Pointing to a map showing the route of this year's Tour de France, the police officer whose job it is to know about and try to prevent such malfeasance predicted where riders will dope.
"When they set off here, they'll be doped up to the gills," he said, jabbing a finger at the Vendee region of western France where the Tour launches on July 2.
"But it's like a plane, they need refueling," the officer continued, explaining that doping will occur not only before the three-week race but during it, too.
Gesturing first at the Pyrenees, which the riders will scale in mid-July, and then to their next obstacle, the Alps, he added: "I think the refueling will happen here ... and here."
How depressing, I thought. More than a decade after the Festina doping scandal essentially showed that cycling's most fabulous event had largely become a fraud, here was a suggestion from someone with inside knowledge that perhaps not much has changed.
But that suggestion is wrong. The question is how wrong?
No one can say with any real certitude exactly how many riders now slogging through the Giro d'Italia are using blood transfusions or EPO to boost their endurance or how many will be at the Tour.
There is, however, evidence to suggest that their numbers have significantly declined or that cheats are blood doping to a lesser degree — in other words, that racing may be becoming more believable than it used to be.
Riders were scandalized last week when the French sports newspaper L'Equipe published a confidential list that ranked competitors at the 2010 Tour on a 10-point scale of doping "suspicion." The list was drawn up for cycling's ruling body, the UCI, so riders deemed most at risk of doping or otherwise worthy of scrutiny could be targeted for additional tests, with a ranking of 10 representing the highest priority, but not meaning the riders absolutely doped.
Nothing wrong with that. Cycling deserves credit for its expensive and pioneering monitoring program that keeps close tabs on riders' blood values. Unlike some other sports, which prefer not to dig too deep for fear of what they might find, cycling is at least trying to identify suspects whose blood values show recurrent bizarre blips and other red flags that could be caused by doping.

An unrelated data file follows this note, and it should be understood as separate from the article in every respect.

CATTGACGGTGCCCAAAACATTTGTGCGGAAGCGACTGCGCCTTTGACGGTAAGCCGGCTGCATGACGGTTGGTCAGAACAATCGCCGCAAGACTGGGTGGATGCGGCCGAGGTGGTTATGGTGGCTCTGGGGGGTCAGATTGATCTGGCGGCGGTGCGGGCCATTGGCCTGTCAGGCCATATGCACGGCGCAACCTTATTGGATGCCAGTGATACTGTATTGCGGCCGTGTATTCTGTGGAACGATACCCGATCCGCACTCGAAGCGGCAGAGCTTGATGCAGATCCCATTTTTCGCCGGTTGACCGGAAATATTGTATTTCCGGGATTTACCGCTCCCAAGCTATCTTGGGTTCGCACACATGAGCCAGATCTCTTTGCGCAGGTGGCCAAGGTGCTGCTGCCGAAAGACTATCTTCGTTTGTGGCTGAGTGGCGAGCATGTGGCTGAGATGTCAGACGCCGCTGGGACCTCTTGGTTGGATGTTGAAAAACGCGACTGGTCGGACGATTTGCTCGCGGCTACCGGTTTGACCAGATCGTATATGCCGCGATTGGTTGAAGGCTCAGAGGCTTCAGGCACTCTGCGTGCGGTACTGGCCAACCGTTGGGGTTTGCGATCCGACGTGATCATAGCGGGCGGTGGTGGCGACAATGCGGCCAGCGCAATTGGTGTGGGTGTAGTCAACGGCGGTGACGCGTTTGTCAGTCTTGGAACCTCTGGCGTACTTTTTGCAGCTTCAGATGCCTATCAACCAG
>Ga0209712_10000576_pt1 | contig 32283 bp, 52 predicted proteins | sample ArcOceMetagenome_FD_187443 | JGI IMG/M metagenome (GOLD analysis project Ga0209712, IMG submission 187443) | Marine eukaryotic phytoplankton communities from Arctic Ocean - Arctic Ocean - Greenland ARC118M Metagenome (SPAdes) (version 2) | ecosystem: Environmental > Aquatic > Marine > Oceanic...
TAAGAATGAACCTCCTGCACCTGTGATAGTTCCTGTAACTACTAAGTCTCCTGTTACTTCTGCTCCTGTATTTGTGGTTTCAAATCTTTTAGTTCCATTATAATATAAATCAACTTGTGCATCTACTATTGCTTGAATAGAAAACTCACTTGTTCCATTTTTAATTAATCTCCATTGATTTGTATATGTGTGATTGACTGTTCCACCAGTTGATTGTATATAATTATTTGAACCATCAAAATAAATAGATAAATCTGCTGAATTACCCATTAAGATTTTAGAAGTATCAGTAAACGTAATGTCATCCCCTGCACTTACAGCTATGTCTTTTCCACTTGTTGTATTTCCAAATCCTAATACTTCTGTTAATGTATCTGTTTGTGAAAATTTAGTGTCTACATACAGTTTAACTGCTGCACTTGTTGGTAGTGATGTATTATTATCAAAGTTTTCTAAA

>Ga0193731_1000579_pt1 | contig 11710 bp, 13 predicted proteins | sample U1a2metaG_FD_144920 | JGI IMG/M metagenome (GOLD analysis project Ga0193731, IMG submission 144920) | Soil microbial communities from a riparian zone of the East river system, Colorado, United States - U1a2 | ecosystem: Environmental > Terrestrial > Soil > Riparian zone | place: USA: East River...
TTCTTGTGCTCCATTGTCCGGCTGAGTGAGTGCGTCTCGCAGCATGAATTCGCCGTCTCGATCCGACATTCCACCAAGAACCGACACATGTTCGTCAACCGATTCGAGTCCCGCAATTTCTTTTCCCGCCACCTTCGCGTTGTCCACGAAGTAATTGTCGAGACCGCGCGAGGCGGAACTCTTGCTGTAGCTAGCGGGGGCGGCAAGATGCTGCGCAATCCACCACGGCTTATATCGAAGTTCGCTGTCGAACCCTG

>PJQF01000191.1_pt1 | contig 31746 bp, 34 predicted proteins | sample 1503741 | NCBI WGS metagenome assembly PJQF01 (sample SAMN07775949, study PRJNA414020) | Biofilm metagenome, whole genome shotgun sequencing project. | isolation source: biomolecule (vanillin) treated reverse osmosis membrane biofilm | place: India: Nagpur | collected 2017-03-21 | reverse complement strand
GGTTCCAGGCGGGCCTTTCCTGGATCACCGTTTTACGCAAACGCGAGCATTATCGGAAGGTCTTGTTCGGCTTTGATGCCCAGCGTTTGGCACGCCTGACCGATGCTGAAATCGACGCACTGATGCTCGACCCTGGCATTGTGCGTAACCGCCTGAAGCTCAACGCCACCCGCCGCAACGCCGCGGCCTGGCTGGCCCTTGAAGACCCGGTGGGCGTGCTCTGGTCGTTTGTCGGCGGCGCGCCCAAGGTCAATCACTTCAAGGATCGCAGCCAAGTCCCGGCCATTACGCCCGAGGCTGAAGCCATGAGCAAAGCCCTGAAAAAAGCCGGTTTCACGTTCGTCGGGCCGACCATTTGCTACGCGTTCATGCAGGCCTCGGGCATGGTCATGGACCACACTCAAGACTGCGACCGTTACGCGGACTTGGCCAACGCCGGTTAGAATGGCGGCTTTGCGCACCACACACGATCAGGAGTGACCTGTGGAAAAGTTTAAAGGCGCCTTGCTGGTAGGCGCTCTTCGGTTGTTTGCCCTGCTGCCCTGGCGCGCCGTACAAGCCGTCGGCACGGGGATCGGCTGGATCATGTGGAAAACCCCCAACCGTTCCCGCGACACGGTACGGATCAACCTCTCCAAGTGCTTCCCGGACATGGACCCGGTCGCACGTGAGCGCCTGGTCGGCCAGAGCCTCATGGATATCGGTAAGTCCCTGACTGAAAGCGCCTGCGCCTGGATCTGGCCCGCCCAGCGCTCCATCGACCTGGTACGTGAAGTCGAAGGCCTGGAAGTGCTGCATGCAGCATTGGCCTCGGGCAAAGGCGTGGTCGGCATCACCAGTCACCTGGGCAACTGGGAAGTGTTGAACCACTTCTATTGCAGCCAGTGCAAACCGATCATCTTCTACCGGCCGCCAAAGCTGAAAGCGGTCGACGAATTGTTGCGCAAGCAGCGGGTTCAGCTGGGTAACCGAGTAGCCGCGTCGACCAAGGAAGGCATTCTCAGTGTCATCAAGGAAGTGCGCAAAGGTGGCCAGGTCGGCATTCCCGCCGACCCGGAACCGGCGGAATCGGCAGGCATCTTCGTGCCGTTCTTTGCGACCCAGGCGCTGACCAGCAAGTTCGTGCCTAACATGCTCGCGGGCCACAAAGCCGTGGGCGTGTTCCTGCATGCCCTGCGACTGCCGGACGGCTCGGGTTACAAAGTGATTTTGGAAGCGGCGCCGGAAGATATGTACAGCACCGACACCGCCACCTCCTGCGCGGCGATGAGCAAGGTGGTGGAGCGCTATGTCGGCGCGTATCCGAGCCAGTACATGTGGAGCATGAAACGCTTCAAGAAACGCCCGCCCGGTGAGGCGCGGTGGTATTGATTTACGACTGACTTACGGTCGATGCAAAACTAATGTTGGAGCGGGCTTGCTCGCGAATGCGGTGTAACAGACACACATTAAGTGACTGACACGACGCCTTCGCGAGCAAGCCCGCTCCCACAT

Targeting them for additional tests is a more intelligent and convincing use of resources than merely picking out athletes at random or the top finishers in an event and asking them for samples.
The UCI says 22 riders who were targeted for out-of-competition tests because they had suspicious blood readings were subsequently caught in 2008-2009 for EPOs or anabolic steroids — the lesson for all sports being 'seek and thou shall find.'
So instead of moaning about the targeted-testing list that leaked to L'Equipe, cyclists should hold it up as a mirror to athletes in other sports who don't search as hard and say, "That's what we're subjected to, why aren't you?"
Experts sent by the World Anti-Doping Agency to observe the testing at the 2010 Tour did single out disturbing cases where the UCI did not make the best possible use of the intelligence that its blood monitoring program provides.
In one example, a rider listed at 10 — the highest priority for testing — wasn't tested at all in the three months before the Tour, the experts said. L'Equipe said just two of the 198 competitors were listed at 10 — Carlos Barredo of Spain and Yaroslav Popovych of Ukraine, one of Lance Armstrong's RadioShack teammates.
The experts' report said their overall impression was "that the UCI could and should have executed a more targeted and aggressive testing strategy."
But they also tempered their concerns with praise, saying "the UCI should be congratulated" for its blood monitoring program and noting that "very few" other sports bother to collect such intelligence.
Knowing that their blood is being closely watched appears to be a deterrent for riders, too. Some, especially those who can afford high-priced doping witch-doctors, may still be transfusing and using EPO but in amounts small enough to stay under the radar. Experts employed by the UCI to scrutinize the readings say some riders' blood values look too good to be true, which suggests that they've found ways to work around the monitoring program.
Other riders, however, may have decided that the risks are now too great and have either stopped blood doping or, if they are younger, have not even started. That would suggest that mentalities are changing — which is also borne out by police and anti-doping authorities who say they're getting more tips and better intelligence from within the famously secretive peloton about riders and teams still suspected of doping.
Without getting bogged down in the science, the UCI also says that in the three years since it launched its monitoring program, it has seen a dramatic decline in extremely unusual readings for reticulocytes — young red blood cells which can provide telltale signs of manipulation. The UCI says: "This data suggests that the behavior of the peloton has changed in relation to the use of blood doping agents."
Changed. Not completely weaned itself off the naughty sauce, but apparently pedaling in the right direction.
Those roadside spectators at the Tour who have long delighted in yelling "all dopers!" when the peloton zooms past need to come up with more accurate jibes.
John Leicester is an international sports columnist for The Associated Press. Write to him at jleicester(at)ap.org or http://twitter.com/johnleicester.
- blood doping
- World Anti-Doping Agency
- Tour de France
- blood transfusions